Category Archives: Information
As I get reenergized and rebooted in my writing career, my publisher and I have made the decision to permanently drop the eBook prices of both my books. So if you’ve been waiting to read either because of price, now is the time…especially Prophetess, because I know it was $6.99 before.
On a related note, I’m in need of some blurbs that I can add to the Amazon page for Prophetess from published authors. If you’re a published author and have read it, I would be very appreciative if you would send me something to use. Or, if you’re a published author and would like to read it, contact me and I can probably arrange a review copy. Thanks!
I’ve been given the go ahead by my publisher to hire a PR Manager/ publicist to handle all aspects of writing and author publicity for me. Responsibilities would include: scheduling book signings, appearances, in-person and radio interviews, online interviews, guest blogs, speaking engagements, and any other approved publicity item. The PR Manager would work closely with me in scheduling to maximize exposure for my current books and upcoming releases.
Compensation. The PR Manager/ publicist will start with 20% of all royalties on sales figures that exceed the baseline of sales prior to starting. In other words, if the PR Manager’s efforts show an increase in sales from what was happening without the PR Manager, then the PR Manager gets paid.
The ideal candidate should be outgoing, creative, love books, and (preferably) love my books. They should also be somewhat local to me (south Mississippi) and having a working knowledge of what kind of publicity opportunities are available within two hours of me.
This is a great opportunity for someone to earn a little extra money and to get involved in the wild, wild west world of the publishing industry. If you’re interested, send me an email at firstname.lastname@example.org.
The Hero’s Journey
The Hero’s Journey, or Monomyth, is a basic pattern for recognizing the major developments in the journey of the main character. It seems that almost every story ever told, from antiquity to modern day, follows this pattern with probably up to 90% completion of every step listed. For the writer who properly understand the hero’s journey, they will develop the ability to predict with reasonable accuracy the outcome of most stories and will have the tools necessary to develop compelling and exciting plots.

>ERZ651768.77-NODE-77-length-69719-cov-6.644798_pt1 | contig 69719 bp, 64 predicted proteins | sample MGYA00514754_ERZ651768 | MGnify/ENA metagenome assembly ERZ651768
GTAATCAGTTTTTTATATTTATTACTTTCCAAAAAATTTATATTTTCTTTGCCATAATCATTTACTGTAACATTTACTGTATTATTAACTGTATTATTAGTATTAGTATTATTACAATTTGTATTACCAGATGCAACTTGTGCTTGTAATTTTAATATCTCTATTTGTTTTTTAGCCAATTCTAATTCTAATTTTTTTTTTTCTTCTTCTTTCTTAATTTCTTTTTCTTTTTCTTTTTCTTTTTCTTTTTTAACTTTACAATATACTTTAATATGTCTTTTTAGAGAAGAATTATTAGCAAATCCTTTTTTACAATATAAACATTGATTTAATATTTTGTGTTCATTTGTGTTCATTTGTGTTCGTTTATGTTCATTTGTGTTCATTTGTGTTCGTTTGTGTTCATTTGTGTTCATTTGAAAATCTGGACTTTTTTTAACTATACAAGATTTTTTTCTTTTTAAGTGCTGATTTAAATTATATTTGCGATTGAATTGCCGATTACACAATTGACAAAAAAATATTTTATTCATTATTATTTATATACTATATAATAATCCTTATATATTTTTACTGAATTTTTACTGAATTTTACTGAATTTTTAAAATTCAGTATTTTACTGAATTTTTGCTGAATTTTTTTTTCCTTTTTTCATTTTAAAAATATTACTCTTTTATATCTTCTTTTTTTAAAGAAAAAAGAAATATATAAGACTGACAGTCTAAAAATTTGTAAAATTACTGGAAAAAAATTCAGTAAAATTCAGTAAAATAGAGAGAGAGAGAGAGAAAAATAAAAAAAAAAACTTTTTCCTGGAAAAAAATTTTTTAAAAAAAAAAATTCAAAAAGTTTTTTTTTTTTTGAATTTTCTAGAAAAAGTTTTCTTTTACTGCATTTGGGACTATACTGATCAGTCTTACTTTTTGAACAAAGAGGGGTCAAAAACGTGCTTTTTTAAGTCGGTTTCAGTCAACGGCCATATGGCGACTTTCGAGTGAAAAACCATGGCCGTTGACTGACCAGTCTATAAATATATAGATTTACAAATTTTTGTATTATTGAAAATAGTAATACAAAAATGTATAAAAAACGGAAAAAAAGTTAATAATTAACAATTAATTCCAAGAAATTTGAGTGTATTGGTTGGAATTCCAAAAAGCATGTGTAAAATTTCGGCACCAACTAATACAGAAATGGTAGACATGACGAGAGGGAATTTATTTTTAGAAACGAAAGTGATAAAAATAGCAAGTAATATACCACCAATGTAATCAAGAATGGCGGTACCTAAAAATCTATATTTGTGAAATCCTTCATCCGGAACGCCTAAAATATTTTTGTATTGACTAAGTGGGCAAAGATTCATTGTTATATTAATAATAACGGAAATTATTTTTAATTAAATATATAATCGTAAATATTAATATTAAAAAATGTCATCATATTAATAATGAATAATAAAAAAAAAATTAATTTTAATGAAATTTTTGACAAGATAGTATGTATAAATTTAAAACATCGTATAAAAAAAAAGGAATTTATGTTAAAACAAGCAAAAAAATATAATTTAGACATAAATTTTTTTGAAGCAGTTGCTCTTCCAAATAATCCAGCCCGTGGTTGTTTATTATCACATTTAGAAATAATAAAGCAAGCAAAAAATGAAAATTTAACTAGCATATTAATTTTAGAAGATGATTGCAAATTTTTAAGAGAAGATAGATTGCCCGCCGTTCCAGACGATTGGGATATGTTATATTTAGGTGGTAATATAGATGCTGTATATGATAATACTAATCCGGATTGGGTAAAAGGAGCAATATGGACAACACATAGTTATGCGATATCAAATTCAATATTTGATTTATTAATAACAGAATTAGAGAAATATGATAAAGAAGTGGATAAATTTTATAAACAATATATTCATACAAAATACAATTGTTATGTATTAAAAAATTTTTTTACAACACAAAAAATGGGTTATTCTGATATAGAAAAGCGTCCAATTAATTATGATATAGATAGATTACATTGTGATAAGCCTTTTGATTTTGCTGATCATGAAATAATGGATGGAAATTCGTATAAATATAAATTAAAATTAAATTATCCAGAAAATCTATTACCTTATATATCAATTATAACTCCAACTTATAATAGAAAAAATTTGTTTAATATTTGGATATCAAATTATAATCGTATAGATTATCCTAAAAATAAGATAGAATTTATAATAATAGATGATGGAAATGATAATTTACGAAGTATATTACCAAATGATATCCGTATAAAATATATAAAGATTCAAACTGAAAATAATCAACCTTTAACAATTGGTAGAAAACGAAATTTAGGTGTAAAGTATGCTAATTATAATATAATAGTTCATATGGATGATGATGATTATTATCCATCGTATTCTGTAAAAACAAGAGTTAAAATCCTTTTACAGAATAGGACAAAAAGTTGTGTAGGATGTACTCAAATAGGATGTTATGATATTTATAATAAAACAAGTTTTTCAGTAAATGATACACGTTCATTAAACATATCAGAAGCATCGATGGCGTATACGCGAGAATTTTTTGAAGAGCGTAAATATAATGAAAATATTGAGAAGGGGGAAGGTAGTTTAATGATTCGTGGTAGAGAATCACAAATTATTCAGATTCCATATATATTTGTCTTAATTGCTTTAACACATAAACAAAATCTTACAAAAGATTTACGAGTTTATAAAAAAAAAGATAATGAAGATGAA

The rebels out there are screaming, “Not me! You can’t put me in a box!” Don’t be that way. You’re going to write a bad story. This is not a set of rules, per se. It is an observation over time of how stories work, just like the Law of Gravity came about by the observation of something that naturally existed. The reason the hero’s journey is so prevalent in so many stories is because it is simply the story of life. The ups and downs of life, the dreams and fears, the expectations and goals, the adventurous and romantic spirits…these are things that are part of our lives. It shapes us, our families, our ambitions, our careers, our hobbies. And what so many writers over the ages have done is simply to try to record life. Although often glorified or romanticized, these stories resonate because we want to put ourselves into them, to live them out and take the experiences of the hero as our own. We see ourselves in the hero. We recognize our faults, failures, and successes in those pages.
A good story is a reflection of life. That is why a good story can almost always be described in terms of the hero’s journey, whether the writer intended it to or not. Because a good writer wants to write good stories. Good stories are about life, and the hero’s journey is life.
Joseph Campbell is recognized for his work in developing seventeen major steps for proper development of the hero’s journey. For those who enjoy the deeper methods of how stories are developed, I’ll include Campbell’s steps alongside my own. But I’ve found that a condensed ten step process is easier to handle while plotting and outlining fiction. Please note that as you begin to use this to analyze your own or some other writer’s stories, that the steps may not appear in the story in any particular order. They might not even all be included. But most stories will have at least eight or nine of these ten steps. On the other hand, keep on the look out for variations of the steps used with multiple characters or even villains and anti-heroes. Genres also make a difference in how it unfolds. A comedy might utilize these steps differently than a tragedy.
Here are my ten steps of the hero’s journey, with the Campbell equivalents notated with each.
EXCERPT OF DEVIL’S HIT LIST
Oh no, not again. I’d grappled to a helicopter before. Prayer on my lips, my body hit overdrive. Mindware took charge. Running out into the street, I shot a molecular bonding grapple at the nearest chopper’s belly, and set my winch to reeling.
I sprang up into the air.
On my way up, I shot my left-handed grapple near the top of the canopy.
The pilots had to be freaked. One couldn’t shoot at me without damaging his friend, and the other banked away from the ladies on the ground, wiggling the craft to shake me loose.
When I reached the helicopter, I released my first grapple and allowed the second to wind tight. Snug against the gunship, I gasped for breath against the rotor wash. With my right hand I drew a short sword from its scabbard in the lining of my duster. In a second I had carefully cut the hydraulic line. Fluid spurted across the windscreen like mechanical blood, the bird began to spin, and—the next step required the faith of a prophet—I released from the chopper.